What you need to know:
- Koops coached AFC Leopards, Kolongolo, Nairobi City Stars locally
Former AFC Leopards coach Jan Koops is a man on a mission as he takes a leap into in his sunset years.
As the adage goes, East or West, home is best but for the 79-year-old tactician from the Netherlands, he has found another home in Western Kenya where he plans to settle for the rest of his life.
Koops, who is currently living in a modest guest house in Mumias town, says he has no immediate plans of going back to his home country now that he found love in the Kenya.
He is however coy on details on who the lucky lady, citing "personal reasons."
"I am so happy we met and she has been here for me even during the tough times,” said Koops.
“My two sons are grownups and working back in the Netherlands. I’m sustaining myself here with the little pension I receive from the Netherlands and Germany governments.”
Although he keeps to his room most of the time while watching football matches and reading newspapers to catch up with the latest news, Koops now calls Mumias town his second home.
His girlfriend works abroad but is set to return in December and they plan to relocate to another town in Western Kenya.
“We can settle down either in Kakamega, Busia or Bungoma. I love this part of the country and would like to spend the rest of my life here,” said Koops.
“I get many calls from my friends who knew me when I served as the coach at AFC Leopards. They are looking for me and some even come here to talk to me,” said Koops.
But the Dutchman says there are things he misses while in Mumias especially the meals he relished while back in the Netherlands.
“I love cheese, lettuce as part of my meals but I can’t find them here. I’m slowly trying to cope with the local meals but I’m quite happy to be here,” said Koops.
He still harbours the ambition of taking up an advisory role in a local premier league side if he is offered the opportunity.
“Football is my passion and when I came to Kenya my dream was to help one of the top premier league teams to improve their performance. For me, that team was AFC Leopards,” Koops, nicknamed Wephukulu by the Ingwe faithful, says with a light chuckle.
He is full of praise for Nick Yakhama, his predecessor at the club, and describes him as one of the best local coaches.
“I have always been in love with Africa, especially Kenya. I always dreamt of traveling to Africa and when the opportunity came in 2011, I was thrilled.”
In 2018, the tactician was detained at the Metropolitan Hospital over an unpaid bill of Sh280,000. He walks with a slight limp in his right leg.
“There was time I had malaria and I got admitted to a hospital, in very critical condition. While on my hospital bed, I fell and doctors came to check on me. The doctors gave me an injection and I felt my leg get numb. From them, it has been painful but I’m still going strong,” said Koops.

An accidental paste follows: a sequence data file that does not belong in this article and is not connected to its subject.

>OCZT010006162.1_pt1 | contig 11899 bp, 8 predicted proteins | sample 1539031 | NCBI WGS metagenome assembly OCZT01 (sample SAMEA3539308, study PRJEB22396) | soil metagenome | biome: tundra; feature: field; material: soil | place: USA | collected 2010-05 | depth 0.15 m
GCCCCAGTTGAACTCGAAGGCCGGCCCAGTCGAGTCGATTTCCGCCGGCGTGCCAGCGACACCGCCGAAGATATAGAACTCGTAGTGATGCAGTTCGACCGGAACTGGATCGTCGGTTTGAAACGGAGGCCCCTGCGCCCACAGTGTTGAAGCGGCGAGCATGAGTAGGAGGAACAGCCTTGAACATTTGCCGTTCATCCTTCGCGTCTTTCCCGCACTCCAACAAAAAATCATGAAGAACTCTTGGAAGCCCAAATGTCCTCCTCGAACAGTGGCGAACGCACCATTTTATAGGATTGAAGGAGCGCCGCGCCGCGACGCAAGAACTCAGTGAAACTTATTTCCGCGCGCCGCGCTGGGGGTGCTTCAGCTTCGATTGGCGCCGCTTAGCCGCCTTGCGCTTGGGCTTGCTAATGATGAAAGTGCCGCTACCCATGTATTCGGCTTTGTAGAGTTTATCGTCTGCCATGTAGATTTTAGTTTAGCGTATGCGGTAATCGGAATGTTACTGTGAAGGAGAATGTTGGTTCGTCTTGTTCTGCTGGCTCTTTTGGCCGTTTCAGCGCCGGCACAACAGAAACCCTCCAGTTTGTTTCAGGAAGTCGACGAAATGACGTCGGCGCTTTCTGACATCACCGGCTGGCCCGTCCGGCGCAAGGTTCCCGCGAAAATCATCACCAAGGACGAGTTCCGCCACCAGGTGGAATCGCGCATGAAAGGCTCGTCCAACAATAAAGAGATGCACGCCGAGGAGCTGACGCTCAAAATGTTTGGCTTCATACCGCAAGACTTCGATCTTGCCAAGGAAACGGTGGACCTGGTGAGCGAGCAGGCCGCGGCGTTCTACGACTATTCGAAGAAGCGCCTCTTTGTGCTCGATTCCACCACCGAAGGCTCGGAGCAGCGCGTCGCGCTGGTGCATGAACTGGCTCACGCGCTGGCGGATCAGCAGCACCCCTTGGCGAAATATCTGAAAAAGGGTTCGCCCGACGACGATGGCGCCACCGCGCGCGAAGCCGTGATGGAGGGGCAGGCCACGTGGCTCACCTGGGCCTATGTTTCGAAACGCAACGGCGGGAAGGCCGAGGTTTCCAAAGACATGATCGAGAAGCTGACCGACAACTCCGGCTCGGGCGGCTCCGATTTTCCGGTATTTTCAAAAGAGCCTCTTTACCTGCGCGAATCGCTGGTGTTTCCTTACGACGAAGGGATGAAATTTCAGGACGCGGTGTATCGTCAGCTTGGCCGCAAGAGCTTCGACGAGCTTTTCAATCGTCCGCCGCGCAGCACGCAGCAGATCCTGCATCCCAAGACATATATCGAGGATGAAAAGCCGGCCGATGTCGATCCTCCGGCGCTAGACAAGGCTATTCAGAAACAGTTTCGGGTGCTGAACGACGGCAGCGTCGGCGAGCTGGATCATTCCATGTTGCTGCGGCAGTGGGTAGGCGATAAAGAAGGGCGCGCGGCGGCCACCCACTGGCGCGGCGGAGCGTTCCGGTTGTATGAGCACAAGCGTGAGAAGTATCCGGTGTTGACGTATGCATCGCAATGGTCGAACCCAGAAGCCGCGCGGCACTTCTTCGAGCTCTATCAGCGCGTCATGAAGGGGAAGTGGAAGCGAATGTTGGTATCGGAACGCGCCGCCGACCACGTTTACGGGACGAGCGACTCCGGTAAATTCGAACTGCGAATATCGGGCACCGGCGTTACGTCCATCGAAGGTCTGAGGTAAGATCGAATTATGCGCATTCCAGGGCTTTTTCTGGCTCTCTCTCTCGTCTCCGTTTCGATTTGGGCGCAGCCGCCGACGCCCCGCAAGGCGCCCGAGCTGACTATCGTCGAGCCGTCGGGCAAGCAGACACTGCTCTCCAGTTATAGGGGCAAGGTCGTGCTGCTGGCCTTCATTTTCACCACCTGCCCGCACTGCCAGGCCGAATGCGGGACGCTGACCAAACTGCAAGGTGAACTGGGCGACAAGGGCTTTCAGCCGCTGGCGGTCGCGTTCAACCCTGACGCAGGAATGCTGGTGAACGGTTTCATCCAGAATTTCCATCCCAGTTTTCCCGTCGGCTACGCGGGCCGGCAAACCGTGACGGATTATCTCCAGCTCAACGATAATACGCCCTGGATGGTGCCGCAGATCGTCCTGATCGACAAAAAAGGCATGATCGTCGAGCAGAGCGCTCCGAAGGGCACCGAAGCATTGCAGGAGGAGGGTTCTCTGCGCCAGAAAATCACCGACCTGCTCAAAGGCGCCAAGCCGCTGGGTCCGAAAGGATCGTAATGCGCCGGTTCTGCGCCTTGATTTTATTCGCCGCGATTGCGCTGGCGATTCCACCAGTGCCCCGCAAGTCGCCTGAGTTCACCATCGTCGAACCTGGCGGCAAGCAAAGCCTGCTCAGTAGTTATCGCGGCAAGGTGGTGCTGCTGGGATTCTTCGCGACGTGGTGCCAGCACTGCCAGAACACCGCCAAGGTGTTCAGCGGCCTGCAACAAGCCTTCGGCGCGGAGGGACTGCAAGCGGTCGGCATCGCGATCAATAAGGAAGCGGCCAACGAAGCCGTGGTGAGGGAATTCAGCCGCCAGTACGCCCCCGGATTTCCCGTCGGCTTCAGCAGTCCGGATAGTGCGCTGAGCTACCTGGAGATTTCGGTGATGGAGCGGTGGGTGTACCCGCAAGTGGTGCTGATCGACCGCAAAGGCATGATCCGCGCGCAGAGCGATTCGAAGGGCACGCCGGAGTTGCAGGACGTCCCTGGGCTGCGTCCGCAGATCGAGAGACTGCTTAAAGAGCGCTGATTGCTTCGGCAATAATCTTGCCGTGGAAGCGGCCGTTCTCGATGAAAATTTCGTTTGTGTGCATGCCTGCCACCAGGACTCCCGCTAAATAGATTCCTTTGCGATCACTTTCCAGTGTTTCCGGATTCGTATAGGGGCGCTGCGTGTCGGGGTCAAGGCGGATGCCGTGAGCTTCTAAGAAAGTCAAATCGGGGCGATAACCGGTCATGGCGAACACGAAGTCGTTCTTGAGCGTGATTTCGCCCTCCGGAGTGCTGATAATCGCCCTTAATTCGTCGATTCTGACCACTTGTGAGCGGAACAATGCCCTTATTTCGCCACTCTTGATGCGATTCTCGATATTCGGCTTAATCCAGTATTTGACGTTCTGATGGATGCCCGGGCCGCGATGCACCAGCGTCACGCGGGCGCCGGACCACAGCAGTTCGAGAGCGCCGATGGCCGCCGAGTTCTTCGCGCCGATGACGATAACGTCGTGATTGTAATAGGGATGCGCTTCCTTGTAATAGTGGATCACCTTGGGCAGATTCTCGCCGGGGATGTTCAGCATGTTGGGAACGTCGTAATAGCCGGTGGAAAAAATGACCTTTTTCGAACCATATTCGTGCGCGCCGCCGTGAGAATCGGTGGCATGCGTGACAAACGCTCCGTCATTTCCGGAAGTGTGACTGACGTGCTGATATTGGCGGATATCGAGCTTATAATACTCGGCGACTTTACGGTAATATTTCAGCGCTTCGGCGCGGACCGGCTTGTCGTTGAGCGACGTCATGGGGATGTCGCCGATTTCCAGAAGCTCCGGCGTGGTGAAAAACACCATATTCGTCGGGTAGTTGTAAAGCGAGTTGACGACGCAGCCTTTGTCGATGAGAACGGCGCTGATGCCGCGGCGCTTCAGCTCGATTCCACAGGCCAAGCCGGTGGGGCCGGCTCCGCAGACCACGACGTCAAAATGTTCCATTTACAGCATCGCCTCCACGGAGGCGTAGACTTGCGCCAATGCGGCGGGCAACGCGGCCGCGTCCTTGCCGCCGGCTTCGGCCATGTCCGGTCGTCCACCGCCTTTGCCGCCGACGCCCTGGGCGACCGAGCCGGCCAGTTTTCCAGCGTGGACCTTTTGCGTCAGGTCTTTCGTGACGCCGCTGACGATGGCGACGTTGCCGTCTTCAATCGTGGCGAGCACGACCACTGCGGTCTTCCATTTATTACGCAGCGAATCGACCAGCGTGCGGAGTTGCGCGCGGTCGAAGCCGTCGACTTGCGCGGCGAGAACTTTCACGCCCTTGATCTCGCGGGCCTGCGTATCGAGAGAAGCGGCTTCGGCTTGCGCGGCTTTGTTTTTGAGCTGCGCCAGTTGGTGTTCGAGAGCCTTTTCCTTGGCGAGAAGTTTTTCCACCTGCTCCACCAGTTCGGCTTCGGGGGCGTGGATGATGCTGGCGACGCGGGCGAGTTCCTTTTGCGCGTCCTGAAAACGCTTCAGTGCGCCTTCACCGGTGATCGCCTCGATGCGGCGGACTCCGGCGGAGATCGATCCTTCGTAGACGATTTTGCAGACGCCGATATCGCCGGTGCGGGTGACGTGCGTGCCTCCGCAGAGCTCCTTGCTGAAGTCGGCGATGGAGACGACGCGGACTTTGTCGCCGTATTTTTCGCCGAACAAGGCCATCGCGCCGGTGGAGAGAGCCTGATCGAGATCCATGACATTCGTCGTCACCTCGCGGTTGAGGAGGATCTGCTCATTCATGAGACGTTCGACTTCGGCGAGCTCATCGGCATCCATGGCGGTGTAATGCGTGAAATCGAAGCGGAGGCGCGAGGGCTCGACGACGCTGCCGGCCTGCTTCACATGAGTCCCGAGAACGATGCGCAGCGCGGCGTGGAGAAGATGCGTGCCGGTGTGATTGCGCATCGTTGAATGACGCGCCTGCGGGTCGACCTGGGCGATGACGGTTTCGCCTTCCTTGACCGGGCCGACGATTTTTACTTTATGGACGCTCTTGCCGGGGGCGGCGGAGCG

The Dutchman had undergone two operations in Nairobi to treat hernia.
Koops left AFC Leopards after his second stint at the club in 2016. He is credited with turning around the fortunes of Ingwe who were languishing near the relegation zone in 2011 when he took over for his first stint.
Ingwe was struggling at the bottom end of the league when he took over, guiding them to a top-five finish that season and third the following year. Before Koops took over as the coach for, the team had finished in position 12 in 2010.
The Dutchman’s influence at AFC Leopards steered the side to fifth in 2011, third in 2012 and second in 2013.
Since 2014, the side has never featured in the top five positions in the league.
Koops has been following closely the political developments in the country and says it’s strange that wealthy people are also involved in corruption.
“Kenya is a beautiful country with immense resources that could turn around the livelihoods in the villages. Unfortunately, the rich and influential people in this country are busy engaging in corruption and denying the ordinary Kenyans services."
“In my view, President Uhuru Kenyatta has a great vision of turning Kenya into a great country but the level of corruption is just shocking. Every day, when I buy a newpaper in the morning, the first thing I read about is corruption involving senior people in government and wealthy and influential individuals. This has to stop if this country is to become a great nation,” said Koops.
The Dutchman believes the country has talented players who need to be nurtured to become great players.
“Unfortunately, there is very little investment to grow football in this country and to give the young talented players an opportunity to grow.”